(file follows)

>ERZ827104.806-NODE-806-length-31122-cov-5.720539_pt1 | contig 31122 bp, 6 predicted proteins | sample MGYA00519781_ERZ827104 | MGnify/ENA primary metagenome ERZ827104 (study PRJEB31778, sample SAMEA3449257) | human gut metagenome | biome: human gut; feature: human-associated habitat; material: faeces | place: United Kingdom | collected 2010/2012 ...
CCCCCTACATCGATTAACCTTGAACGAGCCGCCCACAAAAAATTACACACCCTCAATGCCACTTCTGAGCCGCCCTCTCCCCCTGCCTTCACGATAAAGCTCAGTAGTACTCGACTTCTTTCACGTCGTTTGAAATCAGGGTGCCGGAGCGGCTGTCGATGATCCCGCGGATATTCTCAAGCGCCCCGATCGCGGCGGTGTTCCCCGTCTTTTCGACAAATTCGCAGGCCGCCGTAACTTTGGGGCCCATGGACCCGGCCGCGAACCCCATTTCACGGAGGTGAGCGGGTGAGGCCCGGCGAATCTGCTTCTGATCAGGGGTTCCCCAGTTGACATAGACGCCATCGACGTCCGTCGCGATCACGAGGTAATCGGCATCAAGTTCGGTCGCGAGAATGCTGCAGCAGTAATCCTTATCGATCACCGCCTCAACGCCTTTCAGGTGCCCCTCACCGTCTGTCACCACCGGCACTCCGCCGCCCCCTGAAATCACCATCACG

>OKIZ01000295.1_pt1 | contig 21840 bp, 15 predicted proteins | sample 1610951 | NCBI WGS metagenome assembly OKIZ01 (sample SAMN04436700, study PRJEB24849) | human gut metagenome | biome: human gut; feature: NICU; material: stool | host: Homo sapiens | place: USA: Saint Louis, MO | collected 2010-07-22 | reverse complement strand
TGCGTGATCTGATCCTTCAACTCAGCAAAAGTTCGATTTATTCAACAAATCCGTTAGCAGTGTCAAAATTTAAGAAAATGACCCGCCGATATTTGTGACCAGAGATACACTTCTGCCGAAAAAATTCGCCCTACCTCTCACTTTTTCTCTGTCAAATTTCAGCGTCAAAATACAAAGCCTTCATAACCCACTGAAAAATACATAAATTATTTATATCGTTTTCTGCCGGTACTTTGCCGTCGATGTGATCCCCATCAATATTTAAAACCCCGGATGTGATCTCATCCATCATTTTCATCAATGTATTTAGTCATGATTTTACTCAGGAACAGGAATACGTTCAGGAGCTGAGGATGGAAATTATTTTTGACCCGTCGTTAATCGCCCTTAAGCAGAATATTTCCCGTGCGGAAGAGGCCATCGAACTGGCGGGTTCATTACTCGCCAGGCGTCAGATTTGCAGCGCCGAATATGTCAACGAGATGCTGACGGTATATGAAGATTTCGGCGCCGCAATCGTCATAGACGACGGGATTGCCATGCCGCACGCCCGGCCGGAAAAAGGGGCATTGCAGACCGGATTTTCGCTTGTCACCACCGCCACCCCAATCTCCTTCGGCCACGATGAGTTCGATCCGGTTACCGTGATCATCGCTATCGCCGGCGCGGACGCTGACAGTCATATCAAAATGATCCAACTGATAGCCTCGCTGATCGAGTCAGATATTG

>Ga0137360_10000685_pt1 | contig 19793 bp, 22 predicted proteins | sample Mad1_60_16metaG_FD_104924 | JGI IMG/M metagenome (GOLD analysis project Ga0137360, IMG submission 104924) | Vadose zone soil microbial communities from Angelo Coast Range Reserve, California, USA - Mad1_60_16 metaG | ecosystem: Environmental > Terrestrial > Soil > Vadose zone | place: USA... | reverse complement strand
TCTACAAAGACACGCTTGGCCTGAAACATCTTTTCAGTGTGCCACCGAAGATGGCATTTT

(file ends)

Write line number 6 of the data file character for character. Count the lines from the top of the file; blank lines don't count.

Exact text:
TCTACAAAGACACGCTTGGCCTGAAACATCTTTTCAGTGTGCCACCGAAGATGGCATTTT